Norway 'unable to act on India children' in custody row
India's foreign minister says Norway is unable to do anything about the Indian children taken from their parents and put into foster care because a court case is on in that country.
SM Krishna said "a judicial process is on and it is not possible for the executive to make a move".
The children, aged three and one, were removed when child services said their parents had failed to look after them.
A special envoy sent to Norway to plead India's case returned on Thursday.
Earlier, a child welfare agency in Norway said that custody of children should be awarded to their uncle.
This would allow them to return to India, Stavanger Child Welfare Service said in a statement.
A local court will make the final decision in March, the statement said.
A provisional date of 23 March has been set for Stavanger District Court to hear the case.
Correspondents say the statement by the child welfare agency had raised hopes that the children were on the verge of being handed over to their family, but Mr Krishna's statement on Thursday makes it clear it will not happen at least for some more time.
'Deal with the situation'
Earlier this week, special envoy Madhusudhan Ganapathi was sent to Oslo where he met the Norwegian foreign minister, child welfare minister and other officials, Mr Krishna said.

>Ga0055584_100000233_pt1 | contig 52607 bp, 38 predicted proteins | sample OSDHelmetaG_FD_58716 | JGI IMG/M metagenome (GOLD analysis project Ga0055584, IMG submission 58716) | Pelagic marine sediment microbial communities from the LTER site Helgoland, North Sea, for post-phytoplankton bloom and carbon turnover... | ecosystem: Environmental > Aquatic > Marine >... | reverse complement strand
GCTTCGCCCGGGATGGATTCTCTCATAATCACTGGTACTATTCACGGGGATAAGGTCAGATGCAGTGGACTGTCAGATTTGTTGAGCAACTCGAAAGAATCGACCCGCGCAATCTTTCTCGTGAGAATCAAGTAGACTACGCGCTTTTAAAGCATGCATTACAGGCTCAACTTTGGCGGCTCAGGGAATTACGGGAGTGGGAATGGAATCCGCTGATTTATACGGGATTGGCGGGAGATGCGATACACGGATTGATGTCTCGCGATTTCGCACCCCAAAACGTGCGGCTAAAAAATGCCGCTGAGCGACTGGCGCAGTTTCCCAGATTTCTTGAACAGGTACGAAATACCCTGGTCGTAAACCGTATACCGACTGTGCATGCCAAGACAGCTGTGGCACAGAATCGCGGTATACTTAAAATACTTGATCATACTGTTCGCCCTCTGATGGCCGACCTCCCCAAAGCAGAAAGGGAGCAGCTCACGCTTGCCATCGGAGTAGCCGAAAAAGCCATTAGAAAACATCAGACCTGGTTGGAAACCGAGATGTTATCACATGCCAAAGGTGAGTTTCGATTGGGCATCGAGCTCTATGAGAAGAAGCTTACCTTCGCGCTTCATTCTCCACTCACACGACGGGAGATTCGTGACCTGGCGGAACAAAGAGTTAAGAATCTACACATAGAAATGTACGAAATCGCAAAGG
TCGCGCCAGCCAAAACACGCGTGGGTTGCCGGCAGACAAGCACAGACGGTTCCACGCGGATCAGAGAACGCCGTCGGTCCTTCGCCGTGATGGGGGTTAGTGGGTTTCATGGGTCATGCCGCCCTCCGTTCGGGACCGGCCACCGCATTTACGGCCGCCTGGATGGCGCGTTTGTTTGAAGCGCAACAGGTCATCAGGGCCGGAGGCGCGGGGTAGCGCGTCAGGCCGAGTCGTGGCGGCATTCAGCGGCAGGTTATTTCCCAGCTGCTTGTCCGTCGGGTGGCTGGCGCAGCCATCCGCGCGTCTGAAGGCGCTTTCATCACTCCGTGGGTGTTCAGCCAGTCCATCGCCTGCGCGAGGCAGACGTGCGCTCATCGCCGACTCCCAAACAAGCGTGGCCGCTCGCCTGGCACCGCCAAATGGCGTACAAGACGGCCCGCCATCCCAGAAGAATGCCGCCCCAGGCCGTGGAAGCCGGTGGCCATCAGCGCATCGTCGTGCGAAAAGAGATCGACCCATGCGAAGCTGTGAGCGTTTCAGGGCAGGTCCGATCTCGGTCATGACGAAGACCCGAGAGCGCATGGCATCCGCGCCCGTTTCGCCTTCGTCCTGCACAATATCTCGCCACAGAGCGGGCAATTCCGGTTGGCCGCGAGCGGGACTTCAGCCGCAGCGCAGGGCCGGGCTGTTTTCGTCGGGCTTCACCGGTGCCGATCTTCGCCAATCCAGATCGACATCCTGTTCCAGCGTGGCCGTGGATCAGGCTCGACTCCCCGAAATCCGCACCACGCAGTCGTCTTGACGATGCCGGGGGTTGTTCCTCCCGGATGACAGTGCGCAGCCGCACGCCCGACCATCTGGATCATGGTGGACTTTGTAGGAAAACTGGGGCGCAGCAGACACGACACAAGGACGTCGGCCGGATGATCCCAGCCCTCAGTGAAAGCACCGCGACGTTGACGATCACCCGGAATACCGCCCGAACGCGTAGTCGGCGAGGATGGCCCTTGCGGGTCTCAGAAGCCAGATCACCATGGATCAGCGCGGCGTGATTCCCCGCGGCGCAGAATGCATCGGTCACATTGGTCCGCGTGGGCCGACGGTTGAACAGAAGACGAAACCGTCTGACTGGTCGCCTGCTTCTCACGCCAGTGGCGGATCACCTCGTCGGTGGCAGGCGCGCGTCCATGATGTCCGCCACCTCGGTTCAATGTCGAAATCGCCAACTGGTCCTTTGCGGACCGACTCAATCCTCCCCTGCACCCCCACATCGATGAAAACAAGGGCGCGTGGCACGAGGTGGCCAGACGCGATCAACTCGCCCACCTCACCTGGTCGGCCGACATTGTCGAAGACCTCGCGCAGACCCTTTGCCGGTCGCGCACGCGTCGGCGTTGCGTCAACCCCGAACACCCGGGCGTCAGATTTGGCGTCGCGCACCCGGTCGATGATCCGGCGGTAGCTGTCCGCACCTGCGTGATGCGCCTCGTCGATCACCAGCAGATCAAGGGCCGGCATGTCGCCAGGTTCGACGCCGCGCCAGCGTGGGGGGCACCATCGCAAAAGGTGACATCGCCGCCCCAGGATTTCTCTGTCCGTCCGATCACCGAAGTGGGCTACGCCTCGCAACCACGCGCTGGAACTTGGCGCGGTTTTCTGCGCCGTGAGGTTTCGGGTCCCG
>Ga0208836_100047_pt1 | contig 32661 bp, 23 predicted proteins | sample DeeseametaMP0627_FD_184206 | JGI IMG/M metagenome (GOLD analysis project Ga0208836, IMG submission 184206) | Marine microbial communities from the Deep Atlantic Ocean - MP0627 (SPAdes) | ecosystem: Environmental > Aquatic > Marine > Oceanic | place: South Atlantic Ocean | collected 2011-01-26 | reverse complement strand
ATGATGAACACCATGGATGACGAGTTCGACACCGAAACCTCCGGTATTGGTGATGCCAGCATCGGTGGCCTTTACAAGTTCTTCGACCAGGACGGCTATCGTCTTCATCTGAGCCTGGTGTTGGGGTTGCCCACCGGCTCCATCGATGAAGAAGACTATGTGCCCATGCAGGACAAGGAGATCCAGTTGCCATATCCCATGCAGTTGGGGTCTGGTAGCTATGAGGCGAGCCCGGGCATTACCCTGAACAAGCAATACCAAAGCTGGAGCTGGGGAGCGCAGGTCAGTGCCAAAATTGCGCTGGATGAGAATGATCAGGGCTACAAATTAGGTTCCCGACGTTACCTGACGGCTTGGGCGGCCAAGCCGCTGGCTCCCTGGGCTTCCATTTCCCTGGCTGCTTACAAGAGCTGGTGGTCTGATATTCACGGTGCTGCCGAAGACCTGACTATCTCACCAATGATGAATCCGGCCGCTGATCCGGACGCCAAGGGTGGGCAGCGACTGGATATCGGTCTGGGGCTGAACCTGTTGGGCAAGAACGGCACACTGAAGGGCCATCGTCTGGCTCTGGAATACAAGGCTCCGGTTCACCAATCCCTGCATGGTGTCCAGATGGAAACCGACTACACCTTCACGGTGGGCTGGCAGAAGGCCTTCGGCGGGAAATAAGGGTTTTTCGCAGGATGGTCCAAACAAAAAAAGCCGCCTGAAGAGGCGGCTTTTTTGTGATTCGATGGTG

"Nobody expected that Mr Ganapathi would come back with the children," Mr Krishna said.
The minister added: "We have to deal with the situation till the judicial process is completed. We'll closely monitor the situation and if need be, we'll send more officials."
Mr Krishna said the case was being heard in court on 23 March and "after that it would be possible to make efforts to get the children back to India".
The children were removed from the parents and put into foster care last May and the case has received huge attention in India.
The parents, Anurup and Sagarika Bhattacharya, said there were "cultural differences" the authorities took exception to, including sleeping with the children and feeding them by hand.
The child welfare agency has denied this, saying it only intervened when the children's safety was at risk.
They were recently allowed to spend a couple of hours with the children in the presence of social workers.